Some of the price range in product forms is due to size differences of the products. In general, larger fish and larger fillets will bring a higher price per kilogram. In the U.S. market, consumers prefer live fish greater than 450 g. Fish of 700 - 800 g bring the highest prices. Fillets are typically graded into 4-6 ounce and 5-7 ounce packages, with the larger grade bringing $0.20 to 0.50 more per kilogram.

It should be noted that virtually all forms are sold for the same prices, or even lower, than they were five years ago. Supply has at times exceeded demand, and prices have not increased. This pattern has been observed in other widely aquacultured products including trout, salmon, catfish, striped bass, clams, shrimp, and mussels. Newly domesticated stocks and rapidly advancing technology have managed to keep the costs of production down as supply rapidly increases from new and existing farms. The low prices further encourage demand, which has been met with new supply.

Shift in product forms.

1993 was the first full year in which tilapia imports were recorded as a separate fish commodity. Imports of whole frozen tilapia were 10,046 mt in 1993. Since 1993, imports of whole tilapia have increased steadily at 2,000 to 3,000 mt per year, reaching 21,534 mt in 1998. Recognizing the demand for fillet products in the U.S., growers in several countries began processing tilapia before exporting to the U.S. Import levels of frozen fillets rose quickly from 612 mt in 1993 to 2,347 mt in 1994. Frozen fillets have remained near this level into 1999. Fresh fillets have demonstrated a steady climb from 586 mt imported in 1993 to 3,590 mt in 1998 (Figures 1 and 2). Fresh fillets bring a slightly higher price in the U.S. Boneless, mild flavored fish fillets are preferred by American consumers and restaurant chefs. Tilapia fillets have been substituted for several more traditional fish products and this market niche will show the most rapid growth (Fitzsimmons and Posadas 1997).

In most of the producing countries, low labor costs encourage value adding through processing. Rapid advances in quality and dependability of land and air transportation have further increased the availability and quality of fresh tilapia fillets exported to the U.S. Several countries have also adopted Hazard Analysis at Critical Control Points (HACCP) procedures for their seafood processing regulations. This has encouraged processors to meet high standards and facilitated imports to the U.S.

Taiwan has been the major supplier to the U.S. but in recent years there has been a marked increase in production in Central and South America (Table 2.) The exports from some countries have decreased in recent years as their domestic markets have increased. Colombia and Mexico have ceased exports, while Costa Rica, Ecuador and Indonesia have increased (Fitzsimmons, in press). Figure 3 shows the distribution of tilapia supply (by Live Weight Equivalent) for the U.S. in 1998.



Tilapia markets in the U.S. are segmented between live fish, whole frozen fish, frozen fillets and fresh fillets. Growth in the live market has slowed in recent years. The traditional ethnic market demand (Los Angeles, San Diego, San Francisco, Vancouver, Houston, New Orleans, New York and most importantly Toronto) seems to be met and additional markets must be developed. Grocery stores and restaurants with live tanks, and local "farmer markets" are the mostly likely sectors to expand. Supplies of live fish from U.S. producers will continue to supply most, if not all, of the demand.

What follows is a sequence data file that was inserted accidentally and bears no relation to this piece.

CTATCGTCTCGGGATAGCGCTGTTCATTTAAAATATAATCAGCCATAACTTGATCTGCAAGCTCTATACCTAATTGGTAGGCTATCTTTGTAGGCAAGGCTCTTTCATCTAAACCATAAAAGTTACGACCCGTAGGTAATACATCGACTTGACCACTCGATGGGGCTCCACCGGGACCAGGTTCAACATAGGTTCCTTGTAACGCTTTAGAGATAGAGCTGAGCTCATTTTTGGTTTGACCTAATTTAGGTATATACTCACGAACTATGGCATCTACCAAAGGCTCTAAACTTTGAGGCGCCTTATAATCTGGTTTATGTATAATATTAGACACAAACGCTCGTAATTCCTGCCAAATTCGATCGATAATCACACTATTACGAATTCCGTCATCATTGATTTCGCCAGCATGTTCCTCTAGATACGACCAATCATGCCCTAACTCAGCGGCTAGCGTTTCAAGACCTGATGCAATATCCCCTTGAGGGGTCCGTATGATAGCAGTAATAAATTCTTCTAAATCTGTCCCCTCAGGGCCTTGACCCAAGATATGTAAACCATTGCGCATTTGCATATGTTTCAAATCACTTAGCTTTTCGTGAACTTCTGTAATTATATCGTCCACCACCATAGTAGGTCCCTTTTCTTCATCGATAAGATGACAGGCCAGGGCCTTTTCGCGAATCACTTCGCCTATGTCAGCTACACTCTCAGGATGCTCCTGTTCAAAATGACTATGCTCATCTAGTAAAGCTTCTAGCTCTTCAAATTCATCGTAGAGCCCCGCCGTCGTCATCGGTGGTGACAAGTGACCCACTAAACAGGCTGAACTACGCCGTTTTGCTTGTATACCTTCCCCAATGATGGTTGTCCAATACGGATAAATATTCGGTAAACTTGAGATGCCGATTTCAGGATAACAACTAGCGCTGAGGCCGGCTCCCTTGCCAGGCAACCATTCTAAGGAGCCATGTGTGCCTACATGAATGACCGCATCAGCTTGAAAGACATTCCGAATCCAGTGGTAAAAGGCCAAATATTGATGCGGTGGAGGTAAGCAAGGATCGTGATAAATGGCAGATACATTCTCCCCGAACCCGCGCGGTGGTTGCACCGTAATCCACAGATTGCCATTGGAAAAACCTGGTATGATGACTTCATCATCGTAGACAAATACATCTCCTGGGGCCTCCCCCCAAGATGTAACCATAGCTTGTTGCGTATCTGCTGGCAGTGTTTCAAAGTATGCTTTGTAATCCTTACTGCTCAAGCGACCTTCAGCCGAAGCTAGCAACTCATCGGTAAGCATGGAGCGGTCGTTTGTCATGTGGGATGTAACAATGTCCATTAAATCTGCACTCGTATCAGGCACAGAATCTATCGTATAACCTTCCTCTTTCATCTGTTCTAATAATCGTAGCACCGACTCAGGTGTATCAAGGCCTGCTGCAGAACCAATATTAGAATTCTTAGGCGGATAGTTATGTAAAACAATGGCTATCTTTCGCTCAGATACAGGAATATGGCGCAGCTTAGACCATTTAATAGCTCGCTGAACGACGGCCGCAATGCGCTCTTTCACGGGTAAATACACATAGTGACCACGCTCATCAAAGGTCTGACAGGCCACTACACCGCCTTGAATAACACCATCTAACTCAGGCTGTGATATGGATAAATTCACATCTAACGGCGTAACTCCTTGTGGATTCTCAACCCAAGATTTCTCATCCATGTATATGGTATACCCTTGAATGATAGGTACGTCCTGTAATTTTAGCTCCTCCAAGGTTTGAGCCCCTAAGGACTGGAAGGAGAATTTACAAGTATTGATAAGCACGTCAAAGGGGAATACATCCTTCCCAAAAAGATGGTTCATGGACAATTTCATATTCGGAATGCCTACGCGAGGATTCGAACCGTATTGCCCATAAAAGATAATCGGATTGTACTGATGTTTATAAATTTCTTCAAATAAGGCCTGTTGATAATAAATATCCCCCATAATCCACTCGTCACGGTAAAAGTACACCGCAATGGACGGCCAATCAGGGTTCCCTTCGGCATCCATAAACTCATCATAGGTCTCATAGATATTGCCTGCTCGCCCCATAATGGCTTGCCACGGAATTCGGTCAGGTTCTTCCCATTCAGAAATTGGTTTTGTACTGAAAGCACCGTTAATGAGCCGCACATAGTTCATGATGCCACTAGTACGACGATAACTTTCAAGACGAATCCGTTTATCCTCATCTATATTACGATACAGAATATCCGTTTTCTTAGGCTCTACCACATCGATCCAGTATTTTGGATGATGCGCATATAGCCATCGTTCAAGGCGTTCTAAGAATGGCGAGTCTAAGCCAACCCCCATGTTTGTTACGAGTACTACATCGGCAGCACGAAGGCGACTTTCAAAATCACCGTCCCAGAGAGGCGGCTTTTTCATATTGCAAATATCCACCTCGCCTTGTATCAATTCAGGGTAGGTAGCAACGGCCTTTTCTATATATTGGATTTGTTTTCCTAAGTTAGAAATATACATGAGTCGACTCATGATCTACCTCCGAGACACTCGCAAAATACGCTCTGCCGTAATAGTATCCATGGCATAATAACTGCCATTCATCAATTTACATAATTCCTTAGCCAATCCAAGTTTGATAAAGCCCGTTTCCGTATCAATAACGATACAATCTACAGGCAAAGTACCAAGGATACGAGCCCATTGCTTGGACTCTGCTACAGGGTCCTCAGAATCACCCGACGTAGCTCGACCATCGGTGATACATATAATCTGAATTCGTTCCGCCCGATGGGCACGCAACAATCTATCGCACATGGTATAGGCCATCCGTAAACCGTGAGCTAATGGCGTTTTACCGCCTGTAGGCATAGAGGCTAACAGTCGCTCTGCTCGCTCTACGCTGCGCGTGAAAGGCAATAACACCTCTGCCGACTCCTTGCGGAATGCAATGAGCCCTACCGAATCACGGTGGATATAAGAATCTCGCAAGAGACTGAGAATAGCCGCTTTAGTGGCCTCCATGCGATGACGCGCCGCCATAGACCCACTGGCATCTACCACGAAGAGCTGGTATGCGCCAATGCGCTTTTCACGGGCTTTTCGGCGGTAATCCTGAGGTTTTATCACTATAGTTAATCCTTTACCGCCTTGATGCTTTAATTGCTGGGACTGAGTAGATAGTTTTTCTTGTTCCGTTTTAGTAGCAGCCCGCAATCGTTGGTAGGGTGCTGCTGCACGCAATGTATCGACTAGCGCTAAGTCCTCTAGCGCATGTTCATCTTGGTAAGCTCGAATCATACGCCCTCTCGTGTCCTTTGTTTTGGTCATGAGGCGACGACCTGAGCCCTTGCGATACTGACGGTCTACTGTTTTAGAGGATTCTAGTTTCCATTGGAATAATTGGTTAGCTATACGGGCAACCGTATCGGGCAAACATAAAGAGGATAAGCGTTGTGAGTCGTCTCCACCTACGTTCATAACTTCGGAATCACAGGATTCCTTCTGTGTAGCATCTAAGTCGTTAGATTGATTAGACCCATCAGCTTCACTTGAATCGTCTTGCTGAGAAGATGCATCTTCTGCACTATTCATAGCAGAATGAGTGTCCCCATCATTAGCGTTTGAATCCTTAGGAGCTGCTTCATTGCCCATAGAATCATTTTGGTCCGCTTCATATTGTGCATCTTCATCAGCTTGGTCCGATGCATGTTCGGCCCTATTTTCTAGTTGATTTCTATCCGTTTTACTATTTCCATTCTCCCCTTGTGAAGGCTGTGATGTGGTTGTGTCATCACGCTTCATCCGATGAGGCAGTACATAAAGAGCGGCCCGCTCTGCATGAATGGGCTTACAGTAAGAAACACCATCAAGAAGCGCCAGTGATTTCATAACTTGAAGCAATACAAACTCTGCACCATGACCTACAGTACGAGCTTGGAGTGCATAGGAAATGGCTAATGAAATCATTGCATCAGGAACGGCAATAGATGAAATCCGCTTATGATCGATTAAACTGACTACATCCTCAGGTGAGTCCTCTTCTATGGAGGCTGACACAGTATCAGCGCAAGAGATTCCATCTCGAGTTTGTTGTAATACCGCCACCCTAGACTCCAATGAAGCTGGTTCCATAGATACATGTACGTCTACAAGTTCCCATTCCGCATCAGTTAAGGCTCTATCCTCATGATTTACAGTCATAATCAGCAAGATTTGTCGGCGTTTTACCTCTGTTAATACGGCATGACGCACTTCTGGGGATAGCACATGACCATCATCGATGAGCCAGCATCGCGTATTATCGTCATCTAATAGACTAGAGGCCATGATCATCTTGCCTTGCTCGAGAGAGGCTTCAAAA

Markets for whole frozen tilapia are still large and demonstrate some continuing growth. This market, mostly supplied by product from Taiwan and increasingly the mainland of China, has a much lower growth rate than fresh fish fillets. Whole frozen fish still accounts for 50% of all tilapia imports. This product has the most uneven record for quality and the market price continues to sink. Improved quality of the fish should be a priority if market is to expand.

Frozen tilapia fillets have demonstrated almost no growth in imports since 1994. The primary source has been Indonesia and Thailand, but increasing amounts are imported from Taiwan. Additional marketing may be required to further expand this market. This should be a huge market, as this product form is used in restaurants and sold in grocery stores. Demand for frozen fillets will be a prime focus of the TMI.

Fresh tilapia fillets have demonstrated the most rapid growth of any tilapia product form. Some U.S. producers are now distributing fillets and imports have gone from 586 mt in 1993 to 3590 mt in 1998. The primary sources of fresh fillets have been Costa Rica, Jamaica and Ecuador.

U.S. consumption of tilapia is likely to continue expanding at a rate of 20% per year compared to virtually no increase in overall seafood consumption. Greater consumer awareness of tilapia as a product and increased marketing activity generated by the TMI and others (American Tilapia Association 1999) should further increase demand.


American Tilapia Association 1999.

Engle, C. 1997. Marketing tilapias. Pp. 244-258. In: Costa-Pierce, B.A. and J.E. Rakocy. Tilapia Aquaculture in the Americas. Vol. 1. World Aquaculture Society, Baton Rouge, LA.

Fitzsimmons, K. and B. C. Posadas. 1997. Consumer demand for tilapia products in the U.S. and the effects on local markets in exporting countries.

Fitzsimmons, K. (in press) Tilapia aquaculture in the Americas. In: Costa-Pierce, B.A. and J.E. Rakocy. Tilapia Aquaculture in the Americas. Vol. 2.

Posadas, B. C. (in press) Tilapia marketing in the northern Gulf of Mexico Region. In: Costa-Pierce, B.A. and J.E. Rakocy. Tilapia Aquaculture in the Americas. Vol. 2.

Tilapia Marketing Institute 1999. Tilapia positioning research and recommendation. Upstream. Portland, ME.